Children’s Research Librarian Juliet O’Conor has sent in another fascinating post, this time focusing on alphabet books and learning tools stretching back to the 15th century. You will be able to get up close to some of these at our Carnival of Curiosity on July 7th.

How did children learn their alphabet in past ages? In England from the middle of the 15th century children learnt their ABC from horn books. These were paddle shaped wooden boards initially inscribed with the letters of the alphabet directly onto the wood.

Horn Book

When paper became cheaper in the 16th century, the letters and a line or two of the Lord’s Prayer were printed on the lesson sheet. A layer of flattened animal horn covered the lesson sheet, held in place by hand beaten metal strips.


In the middle of the 18th century the paper equivalent of the horn book, the battledore, was developed. The battledore could be folded into three and when folded resembled a book. Unfolded the battledore bears the standard shape and content of the horn book.

The History of the Horn-Book by Andrew Tuer (1896) remains the authority on these early alphabet books.

Leadenhall Press, 1896

Leadenhall Press, 1896

By the beginning of the 19th century alphabet books no longer exclusively served to teach the alphabet. Publishers employed the alphabet to teach and entertain. In 1836 George Cruikshank’s A Comic Alphabet manoeuvred a clown into  the letters A, O and Z in the tradition of the decorated initial. Each etching is a scene containing caricatures of people and animals.

Reprint of the 1836 edition

Reprint of the 1836 edition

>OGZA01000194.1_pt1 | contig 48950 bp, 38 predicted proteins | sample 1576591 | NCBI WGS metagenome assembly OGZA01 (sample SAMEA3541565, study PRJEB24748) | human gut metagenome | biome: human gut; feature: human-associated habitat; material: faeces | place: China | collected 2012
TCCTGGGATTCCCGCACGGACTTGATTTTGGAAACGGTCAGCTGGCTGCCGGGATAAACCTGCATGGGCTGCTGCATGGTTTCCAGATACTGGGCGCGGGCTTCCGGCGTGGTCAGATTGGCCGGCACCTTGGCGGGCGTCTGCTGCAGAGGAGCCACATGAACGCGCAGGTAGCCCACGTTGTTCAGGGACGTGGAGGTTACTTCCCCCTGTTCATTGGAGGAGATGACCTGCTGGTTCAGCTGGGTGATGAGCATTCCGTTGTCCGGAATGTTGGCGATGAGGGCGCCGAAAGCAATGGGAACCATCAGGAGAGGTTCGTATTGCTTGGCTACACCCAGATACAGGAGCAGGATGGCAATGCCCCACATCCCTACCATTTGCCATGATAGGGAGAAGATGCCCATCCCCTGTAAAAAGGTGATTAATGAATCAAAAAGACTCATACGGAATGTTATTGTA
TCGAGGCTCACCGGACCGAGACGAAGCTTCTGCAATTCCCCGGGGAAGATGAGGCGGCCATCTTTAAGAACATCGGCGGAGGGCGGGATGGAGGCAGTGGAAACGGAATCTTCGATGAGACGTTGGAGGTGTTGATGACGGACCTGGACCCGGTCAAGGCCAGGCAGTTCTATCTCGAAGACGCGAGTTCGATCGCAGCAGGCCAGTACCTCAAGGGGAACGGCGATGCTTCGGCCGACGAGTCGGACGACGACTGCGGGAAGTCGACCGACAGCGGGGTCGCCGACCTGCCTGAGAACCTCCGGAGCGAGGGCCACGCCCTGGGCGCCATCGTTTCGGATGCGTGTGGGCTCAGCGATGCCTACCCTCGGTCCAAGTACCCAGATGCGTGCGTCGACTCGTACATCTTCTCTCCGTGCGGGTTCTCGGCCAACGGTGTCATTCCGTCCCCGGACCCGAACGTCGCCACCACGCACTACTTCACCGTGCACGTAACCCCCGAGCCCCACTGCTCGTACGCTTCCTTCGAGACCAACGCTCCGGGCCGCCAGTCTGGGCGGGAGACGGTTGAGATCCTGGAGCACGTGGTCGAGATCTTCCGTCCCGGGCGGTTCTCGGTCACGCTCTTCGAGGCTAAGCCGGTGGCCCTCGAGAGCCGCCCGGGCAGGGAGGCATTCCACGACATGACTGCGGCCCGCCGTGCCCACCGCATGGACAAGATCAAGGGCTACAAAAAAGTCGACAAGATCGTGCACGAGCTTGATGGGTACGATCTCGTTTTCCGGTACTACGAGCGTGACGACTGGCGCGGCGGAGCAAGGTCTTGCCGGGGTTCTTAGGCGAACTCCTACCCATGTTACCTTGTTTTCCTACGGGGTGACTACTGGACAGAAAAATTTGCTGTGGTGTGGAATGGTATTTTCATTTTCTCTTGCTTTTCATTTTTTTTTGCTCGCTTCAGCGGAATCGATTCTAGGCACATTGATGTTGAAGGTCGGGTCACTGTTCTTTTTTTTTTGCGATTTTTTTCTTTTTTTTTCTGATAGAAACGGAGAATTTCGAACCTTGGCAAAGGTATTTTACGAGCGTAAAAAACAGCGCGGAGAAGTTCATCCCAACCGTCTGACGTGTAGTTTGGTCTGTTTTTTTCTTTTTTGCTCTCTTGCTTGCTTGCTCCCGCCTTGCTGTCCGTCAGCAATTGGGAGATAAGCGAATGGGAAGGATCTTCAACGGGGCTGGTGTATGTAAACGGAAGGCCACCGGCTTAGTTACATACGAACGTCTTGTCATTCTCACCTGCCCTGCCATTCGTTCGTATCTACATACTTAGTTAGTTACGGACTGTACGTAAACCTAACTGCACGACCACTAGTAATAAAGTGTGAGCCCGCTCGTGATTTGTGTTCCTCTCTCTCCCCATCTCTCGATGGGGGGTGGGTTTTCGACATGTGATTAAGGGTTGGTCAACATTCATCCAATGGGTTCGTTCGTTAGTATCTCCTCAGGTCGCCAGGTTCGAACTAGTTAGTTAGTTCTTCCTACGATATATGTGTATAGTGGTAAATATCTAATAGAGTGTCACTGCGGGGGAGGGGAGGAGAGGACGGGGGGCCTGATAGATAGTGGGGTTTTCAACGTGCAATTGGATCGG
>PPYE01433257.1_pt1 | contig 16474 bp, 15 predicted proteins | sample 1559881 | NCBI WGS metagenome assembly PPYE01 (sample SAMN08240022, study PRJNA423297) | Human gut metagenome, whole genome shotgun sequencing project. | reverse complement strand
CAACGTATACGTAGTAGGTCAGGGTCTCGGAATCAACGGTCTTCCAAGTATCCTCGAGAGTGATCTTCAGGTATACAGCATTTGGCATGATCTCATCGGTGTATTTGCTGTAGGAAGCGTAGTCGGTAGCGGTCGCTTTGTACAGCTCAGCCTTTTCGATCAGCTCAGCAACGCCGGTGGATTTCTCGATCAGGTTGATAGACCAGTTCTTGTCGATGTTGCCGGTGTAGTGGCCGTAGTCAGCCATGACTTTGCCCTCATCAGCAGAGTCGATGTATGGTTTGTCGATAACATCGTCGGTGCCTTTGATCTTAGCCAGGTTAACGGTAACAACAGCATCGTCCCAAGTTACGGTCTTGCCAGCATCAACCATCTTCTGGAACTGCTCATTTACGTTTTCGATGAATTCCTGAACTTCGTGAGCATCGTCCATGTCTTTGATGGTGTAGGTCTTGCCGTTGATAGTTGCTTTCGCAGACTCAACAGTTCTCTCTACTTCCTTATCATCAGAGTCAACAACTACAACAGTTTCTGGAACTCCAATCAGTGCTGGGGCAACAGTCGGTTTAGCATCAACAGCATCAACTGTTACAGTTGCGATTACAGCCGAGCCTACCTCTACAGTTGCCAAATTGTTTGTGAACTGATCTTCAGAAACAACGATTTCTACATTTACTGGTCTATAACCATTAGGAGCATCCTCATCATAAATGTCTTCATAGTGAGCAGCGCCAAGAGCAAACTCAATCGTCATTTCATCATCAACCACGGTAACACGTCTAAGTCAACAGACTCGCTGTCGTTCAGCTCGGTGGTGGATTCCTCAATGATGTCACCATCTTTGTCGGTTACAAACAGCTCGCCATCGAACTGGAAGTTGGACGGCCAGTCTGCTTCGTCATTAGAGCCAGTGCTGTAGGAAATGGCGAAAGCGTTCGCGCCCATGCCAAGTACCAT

Edward Lear’s Nonsense Alphabet is composed of drawings that he made in 1849 while writing his travel diaries. Many of Lear’s rhymes and alphabetic drawings were written for children of acquaintances whom he met during his travels.


Warne, 1926

Edward Lear

Kate Greenaway illustrated the alphabetic rhyme A Apple Pie with elaborately costumed children shown here quartering the pie. First published in the middle of the 19th century Greenaway’s works were widely popular.

Kate Greenaway


At the end of the 19th century, the Beggarstaff Brothers, William Nicholson and James Pryde, produced An Alphabet in striking contrast to the popular art nouveau of the period.

A is for Artist

A is for Artist

Their bold design, in particular suited to poster art, is thought to have provided the revival of wood engraving as an artform in the 1930s. The first plate ‘A is for Artist’ is a self portrait of Nicholson and ‘B is for Beggar’ is a portrait of James Pryde.

B is for Beggar

B is for Beggar


Today the alphabet book continues to flourish portraying real and fantasy worlds, presenting visual gymnastics and the wonders of natural history, the humorous and the serious.

Juliet O’Conor

On Sunday July 7th the Library is holding a Carnival of Curiosity from 12:00am to 6:00pm. If you come to the Cowen Gallery you will be able to see and hear more about horn books and battledores from the Children’s Literature Collection, and experience other unique items from our Picture Collection and the ever-amazing Alma Conjuring Collection.



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